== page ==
3. HR 5376 adds a provision that imposes a tax on the profits of large companies. Any company (other than an S company, a regulated investment company or a real estate investment trust) which, for a period of three years, has an average annual income adjusted from the financial statements (to be defined in the new article 56A) more than $ 1 billion and, in the case of corporations with a foreign parent company, whose annual adjusted financial statement income exceeds $ 100 million, will be subject to a tax of 15% of its adjusted financial statement income for the year on the amount of its foreign AMT tax credit for corporations.
  4. HR 5376 adds a provision that imposes a 1 percent tax based on the fair market value of any publicly traded shares of a domestic company that the company repurchases.
  5. HR 5376 retains its original provisions limiting the application of section 1202 of the Code to a 50 percent exclusion for taxpayers with adjusted gross income greater than $ 400,000.
  6. HR 5376 amends section 1411 of the Code, extending its application to income derived in the ordinary course of a business or commercial activity for taxpayers with taxable income greater than $ 400,000 (sole filers), $ 500,000 (taxpayers married declaring jointly or surviving spouses) or $ 250,000 (married taxpayers declaring separately).
  7. HR 5376 makes permanent the limitation in Section 461 of the Unincorporated Taxpayer Excessive Losses Code enacted as part of the Tax Cuts and Jobs Act.
  8. HR 5376 creates a new Section 1A of the Code, imposing a surtax (in addition to any other income tax imposed) on high income individuals, estates and trusts. The surtax is equal to the sum of 5% of the amount of the taxpayer’s somewhat modified adjusted gross income in excess of $ 10 million ($ 5 million for married taxpayers filing separately; $ 200,000 for an estate or trust), plus 3 % of the amount of the taxpayer’s adjusted tax gross income exceeds $ 25 million ($ 12.5 million for married taxpayers filing separately; $ 500,000 for an estate or trust). In the original HR 5376, the surtax was 3% (instead of 5%) and applied to lower income thresholds (adjusted gross income “exceeding $ 5,000,000 for married people filing jointly, heads of family and individual filers; $ 2,500,000 for married people filing separately and $ 100,000 for trusts and estates).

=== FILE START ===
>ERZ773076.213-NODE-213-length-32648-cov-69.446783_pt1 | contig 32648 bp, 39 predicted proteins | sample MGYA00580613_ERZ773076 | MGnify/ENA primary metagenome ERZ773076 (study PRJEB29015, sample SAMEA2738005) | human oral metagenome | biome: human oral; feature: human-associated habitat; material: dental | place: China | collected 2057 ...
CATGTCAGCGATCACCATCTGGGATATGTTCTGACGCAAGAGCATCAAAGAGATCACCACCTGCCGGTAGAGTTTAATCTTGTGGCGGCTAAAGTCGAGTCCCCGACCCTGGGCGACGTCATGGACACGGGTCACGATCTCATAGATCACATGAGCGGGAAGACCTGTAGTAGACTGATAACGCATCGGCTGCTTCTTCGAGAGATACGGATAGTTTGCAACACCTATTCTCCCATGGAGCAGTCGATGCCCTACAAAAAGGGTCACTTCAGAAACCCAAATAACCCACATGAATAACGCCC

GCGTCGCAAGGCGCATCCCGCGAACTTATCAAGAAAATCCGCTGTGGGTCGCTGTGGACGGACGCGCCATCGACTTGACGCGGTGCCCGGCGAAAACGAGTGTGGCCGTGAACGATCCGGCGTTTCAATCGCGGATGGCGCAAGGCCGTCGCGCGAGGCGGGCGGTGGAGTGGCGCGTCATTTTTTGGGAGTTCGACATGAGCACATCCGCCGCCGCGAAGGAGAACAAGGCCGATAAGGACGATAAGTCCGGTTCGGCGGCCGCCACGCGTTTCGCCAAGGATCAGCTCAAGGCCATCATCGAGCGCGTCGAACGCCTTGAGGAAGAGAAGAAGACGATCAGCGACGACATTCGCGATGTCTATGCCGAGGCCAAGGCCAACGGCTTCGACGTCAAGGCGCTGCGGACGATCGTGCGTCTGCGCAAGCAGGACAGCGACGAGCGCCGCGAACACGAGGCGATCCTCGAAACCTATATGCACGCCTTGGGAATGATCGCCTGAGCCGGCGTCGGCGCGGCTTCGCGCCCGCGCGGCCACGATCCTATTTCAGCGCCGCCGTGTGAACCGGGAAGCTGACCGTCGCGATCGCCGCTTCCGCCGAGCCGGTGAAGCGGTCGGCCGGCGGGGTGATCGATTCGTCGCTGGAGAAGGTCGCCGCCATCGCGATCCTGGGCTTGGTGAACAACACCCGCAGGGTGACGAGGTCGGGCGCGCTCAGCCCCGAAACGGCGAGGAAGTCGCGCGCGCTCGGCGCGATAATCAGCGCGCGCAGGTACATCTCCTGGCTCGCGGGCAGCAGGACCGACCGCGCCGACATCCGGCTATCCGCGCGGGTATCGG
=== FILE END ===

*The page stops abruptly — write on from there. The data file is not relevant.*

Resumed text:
A provision that has not received much press but is worthy of note

Likely due to the lobbying efforts of a single or a small group of shareholders of S companies, section 138509 of HR 5376 creates a huge planning opportunity for some S companies. It gives some S companies a window of opportunity. two years to reorganize into partnerships with no negative tax impact.

Section 332 of the Internal Revenue Code provides that no gain or loss shall be recognized on the receipt by a company of property distributed in full liquidation of another company, provided that (1) the company receiving the property has control, as defined in section 1504 (a) (2), of the shares of the distributing company; (2) there is cancellation or complete repurchase of all the shares of the distributing company; and (3) the transfer of all property takes place in the taxation year or the distribution is part of a series of distributions in accordance with a liquidation plan under which the transfer of all property is completed in three years from the end of the taxation year in which the first of the series of distributions under the plan is made.

Under Section 138509 of HR 5376, the liquidation (provided certain conditions are met) of an S corporation will be treated as a full liquidation under Section 332 (b) of the Code, and the resulting partnership will be treated as a company that is 80 percent Distributed (within the meaning of Section 337 (c) of the Code).

The corporation (including any predecessor corporation) must have been an S corporation on May 13, 1996, and thereafter until the date on which the qualifying wind-up is completed.

The liquidation must take place in one or more transactions within the two-year period beginning December 31, 2021 and must constitute the complete liquidation of Company S, and substantially all of the assets and liabilities of Company S must, due to the transactions, be transferred to a domestic partnership.

The S corporation must make a choice in the manner that the secretary may require no later than the due date for filing its income tax return for the taxation year in which this liquidation is completed.

If this provision survives the Senate and somehow becomes law, S corporations with highly valued assets (e.g. real estate), provided they meet the specified conditions, will have the opportunity to convert to the status of a tax-free partnership. Keep an eye on this provision as the legislative process continues.


I will continue to monitor the tax provisions of current legislation. While we were hoping to see the new law enacted well before the end of the year, like many tax professionals, I am starting to get impatient. We need to know where the tax laws are going to help taxpayers plan their efforts. Hopefully lawmakers will soon reach consensus on the legislation.


About Alma Ackerman